Coffee stains may seem mundane, but they are actually an interesting quirk of physics.
Now researchers have discovered a surprising twist that changes our understanding of how these stains form. It turns out that liquids, such as coffee, that are made up of spherical particles dry differently than liquids with more oblong particles, scientists have found.
In the case of coffee, each particle, or clump of molecules, is roughly a micrometer (one millionth of a meter) wide, which is about 10,000 times larger than individual coffee molecules, researchers said.
As a drop of coffee dries, liquid evaporates more efficiently from the drop's thinner edges. Liquid in the middle then flows outward to replenish the edges, carrying the suspended solids with it. These are then left behind in a ring around the edges of the drop when all the water has evaporated, leaving the telltale dark halo at the drop's edge, with a more translucent center to the stain. [Video - Liquid Drop Defies Gravity]
Researchers assumed that particles that were oblong, rather than spherical, would behave similarly. To their surprise, they found instead that oblong particles tend to clump together much more strongly than spherical particles. This clumping hinders the flow of liquid from the middle of a drop to the edge, thus distributing the solids more evenly as the drop dries, and leaving behind an even stain without the ring effect.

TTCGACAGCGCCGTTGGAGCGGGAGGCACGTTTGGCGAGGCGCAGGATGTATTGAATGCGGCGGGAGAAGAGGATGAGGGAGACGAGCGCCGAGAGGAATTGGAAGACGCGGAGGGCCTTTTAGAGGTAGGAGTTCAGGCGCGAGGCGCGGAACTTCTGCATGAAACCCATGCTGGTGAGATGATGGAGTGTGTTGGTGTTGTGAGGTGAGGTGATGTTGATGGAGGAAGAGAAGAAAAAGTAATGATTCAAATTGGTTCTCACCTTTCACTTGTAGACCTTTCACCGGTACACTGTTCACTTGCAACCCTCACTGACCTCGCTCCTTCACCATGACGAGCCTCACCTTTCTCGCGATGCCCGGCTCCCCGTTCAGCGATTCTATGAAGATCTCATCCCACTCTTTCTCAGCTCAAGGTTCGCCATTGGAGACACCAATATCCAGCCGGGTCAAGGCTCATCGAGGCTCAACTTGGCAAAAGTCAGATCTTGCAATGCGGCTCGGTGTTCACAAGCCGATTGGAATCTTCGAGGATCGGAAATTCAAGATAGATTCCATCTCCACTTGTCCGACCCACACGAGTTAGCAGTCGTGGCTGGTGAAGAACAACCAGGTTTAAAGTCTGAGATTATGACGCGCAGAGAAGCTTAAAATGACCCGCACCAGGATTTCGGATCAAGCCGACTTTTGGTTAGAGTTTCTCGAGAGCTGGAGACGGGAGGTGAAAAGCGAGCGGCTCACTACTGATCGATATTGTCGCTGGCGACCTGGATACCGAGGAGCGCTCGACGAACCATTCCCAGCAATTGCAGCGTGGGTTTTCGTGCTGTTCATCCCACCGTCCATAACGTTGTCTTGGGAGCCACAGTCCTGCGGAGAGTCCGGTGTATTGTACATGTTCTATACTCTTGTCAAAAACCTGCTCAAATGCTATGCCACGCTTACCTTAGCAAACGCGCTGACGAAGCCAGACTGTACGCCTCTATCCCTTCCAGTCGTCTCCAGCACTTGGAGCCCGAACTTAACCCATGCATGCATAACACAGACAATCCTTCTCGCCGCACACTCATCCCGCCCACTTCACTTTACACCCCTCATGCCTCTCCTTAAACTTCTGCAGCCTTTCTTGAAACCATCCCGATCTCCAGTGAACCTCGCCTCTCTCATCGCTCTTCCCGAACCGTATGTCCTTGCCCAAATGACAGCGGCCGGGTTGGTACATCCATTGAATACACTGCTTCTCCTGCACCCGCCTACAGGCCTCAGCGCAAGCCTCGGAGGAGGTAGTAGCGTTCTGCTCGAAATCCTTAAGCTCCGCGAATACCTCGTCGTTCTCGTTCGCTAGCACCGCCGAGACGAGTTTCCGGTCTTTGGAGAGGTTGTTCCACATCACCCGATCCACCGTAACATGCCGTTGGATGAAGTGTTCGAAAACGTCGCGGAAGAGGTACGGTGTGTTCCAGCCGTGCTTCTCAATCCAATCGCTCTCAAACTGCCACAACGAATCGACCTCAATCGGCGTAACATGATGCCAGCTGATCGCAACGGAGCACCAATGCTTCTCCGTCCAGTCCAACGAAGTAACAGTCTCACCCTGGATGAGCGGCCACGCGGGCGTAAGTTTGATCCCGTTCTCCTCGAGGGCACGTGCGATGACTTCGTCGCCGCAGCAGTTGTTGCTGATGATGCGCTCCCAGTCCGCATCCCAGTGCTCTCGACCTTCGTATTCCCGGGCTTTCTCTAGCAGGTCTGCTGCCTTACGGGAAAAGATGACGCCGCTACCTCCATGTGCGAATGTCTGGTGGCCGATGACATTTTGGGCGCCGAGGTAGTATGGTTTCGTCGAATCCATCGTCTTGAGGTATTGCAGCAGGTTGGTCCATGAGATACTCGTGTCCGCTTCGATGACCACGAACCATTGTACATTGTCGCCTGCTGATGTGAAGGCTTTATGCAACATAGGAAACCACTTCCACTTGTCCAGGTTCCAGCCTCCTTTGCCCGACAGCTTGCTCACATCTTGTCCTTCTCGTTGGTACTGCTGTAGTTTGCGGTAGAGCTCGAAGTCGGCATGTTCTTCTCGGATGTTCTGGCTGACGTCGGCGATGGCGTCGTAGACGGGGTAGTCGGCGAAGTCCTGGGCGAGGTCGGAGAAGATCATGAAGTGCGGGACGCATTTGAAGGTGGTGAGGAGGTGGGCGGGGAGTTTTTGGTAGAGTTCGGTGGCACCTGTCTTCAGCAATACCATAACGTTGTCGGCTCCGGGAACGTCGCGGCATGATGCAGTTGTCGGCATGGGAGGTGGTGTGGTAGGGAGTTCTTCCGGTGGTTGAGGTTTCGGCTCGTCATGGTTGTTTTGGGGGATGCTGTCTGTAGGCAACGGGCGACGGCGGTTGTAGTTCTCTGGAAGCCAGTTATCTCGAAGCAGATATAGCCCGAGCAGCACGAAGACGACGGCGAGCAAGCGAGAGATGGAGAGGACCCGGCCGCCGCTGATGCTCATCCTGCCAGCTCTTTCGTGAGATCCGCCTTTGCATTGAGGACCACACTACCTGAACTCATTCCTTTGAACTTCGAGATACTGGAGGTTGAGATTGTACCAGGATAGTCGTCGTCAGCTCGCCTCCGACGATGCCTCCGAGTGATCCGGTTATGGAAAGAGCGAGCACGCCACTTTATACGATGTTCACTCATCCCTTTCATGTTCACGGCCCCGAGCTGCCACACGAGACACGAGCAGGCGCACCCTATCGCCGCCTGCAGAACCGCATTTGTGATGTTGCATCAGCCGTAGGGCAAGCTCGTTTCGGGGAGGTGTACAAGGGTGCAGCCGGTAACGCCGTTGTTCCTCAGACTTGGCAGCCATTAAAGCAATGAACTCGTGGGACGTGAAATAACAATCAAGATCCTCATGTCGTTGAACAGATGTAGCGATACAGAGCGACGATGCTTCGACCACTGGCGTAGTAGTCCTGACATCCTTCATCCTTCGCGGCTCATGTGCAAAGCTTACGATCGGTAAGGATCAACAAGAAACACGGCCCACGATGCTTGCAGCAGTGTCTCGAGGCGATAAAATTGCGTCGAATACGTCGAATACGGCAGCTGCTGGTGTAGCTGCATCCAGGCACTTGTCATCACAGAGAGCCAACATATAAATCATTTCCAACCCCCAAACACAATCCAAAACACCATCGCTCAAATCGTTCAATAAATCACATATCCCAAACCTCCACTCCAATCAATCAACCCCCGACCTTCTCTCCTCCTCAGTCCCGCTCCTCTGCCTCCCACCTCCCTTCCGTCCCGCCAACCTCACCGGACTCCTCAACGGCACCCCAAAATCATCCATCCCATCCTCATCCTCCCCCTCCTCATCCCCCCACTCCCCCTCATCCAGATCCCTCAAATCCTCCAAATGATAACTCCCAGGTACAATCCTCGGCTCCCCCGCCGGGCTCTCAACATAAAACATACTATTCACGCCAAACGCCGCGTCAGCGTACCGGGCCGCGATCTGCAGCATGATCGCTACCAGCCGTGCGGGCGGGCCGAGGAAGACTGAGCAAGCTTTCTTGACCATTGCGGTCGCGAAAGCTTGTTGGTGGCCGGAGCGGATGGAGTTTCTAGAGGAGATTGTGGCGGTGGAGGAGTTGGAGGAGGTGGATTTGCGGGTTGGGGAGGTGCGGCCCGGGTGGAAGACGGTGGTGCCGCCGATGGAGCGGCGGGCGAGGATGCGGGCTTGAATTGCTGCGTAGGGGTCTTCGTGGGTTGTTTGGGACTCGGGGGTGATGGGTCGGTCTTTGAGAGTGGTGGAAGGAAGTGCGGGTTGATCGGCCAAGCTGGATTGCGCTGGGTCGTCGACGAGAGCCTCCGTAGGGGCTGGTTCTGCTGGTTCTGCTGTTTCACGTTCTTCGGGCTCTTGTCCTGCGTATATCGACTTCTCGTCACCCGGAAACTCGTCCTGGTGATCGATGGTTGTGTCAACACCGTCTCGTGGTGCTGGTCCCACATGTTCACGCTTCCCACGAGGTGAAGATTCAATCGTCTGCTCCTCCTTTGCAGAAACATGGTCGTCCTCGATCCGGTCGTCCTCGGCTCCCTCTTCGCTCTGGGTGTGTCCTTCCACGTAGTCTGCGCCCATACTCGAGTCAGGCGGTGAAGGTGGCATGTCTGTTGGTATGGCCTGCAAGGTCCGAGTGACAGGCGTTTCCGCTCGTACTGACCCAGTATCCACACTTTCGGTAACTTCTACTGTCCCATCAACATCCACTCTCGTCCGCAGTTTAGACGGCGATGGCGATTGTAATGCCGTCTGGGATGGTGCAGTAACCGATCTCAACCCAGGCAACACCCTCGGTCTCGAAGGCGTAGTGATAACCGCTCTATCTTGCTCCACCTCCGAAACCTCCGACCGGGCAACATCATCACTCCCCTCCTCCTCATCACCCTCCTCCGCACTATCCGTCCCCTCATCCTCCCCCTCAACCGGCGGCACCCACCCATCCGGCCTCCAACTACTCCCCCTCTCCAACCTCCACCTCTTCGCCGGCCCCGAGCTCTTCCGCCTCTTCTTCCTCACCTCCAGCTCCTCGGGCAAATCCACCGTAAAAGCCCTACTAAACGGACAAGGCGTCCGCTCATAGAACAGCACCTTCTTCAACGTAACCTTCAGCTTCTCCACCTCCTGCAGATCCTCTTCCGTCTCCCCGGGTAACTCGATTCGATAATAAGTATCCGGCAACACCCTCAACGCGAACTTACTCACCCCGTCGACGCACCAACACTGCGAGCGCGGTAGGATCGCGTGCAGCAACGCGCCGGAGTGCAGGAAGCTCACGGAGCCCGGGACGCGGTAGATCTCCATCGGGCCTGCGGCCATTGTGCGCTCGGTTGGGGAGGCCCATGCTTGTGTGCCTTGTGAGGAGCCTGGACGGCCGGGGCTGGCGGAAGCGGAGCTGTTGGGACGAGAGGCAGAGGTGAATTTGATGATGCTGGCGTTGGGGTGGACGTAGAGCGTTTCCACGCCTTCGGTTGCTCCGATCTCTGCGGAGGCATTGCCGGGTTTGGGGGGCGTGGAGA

"I think people are very surprised that by just changing the shape of the particles without changing the chemistry, we're able to avoid this effect," said University of Pennsylvania graduate student Peter Yunker, who led the research.
The revelation could be of interest beyond the physics community.
"There are a lot of very elegant physics in a lot of everyday objects," Yunker told LiveScience. "There are also a lot of practical applications that come out of some very basic physics."
For example, the coffee-stain discovery could help makers of paint and ink, who often go to great lengths to prevent their products from drying unevenly without adding extra solid solvents.
"We were really interested in understanding what we can do to avoid the coffee-ring effect," Yunker said.
"In inkjet cartridges, the ink costs more than expensive champagne per volume," Yunker added. "If we can reduce the solid content in inkjet ink by a small amount, we could potentially decrease the cost by a large amount."
The finding is detailed in tomorrow's (Aug. 18) issue of the journal Nature.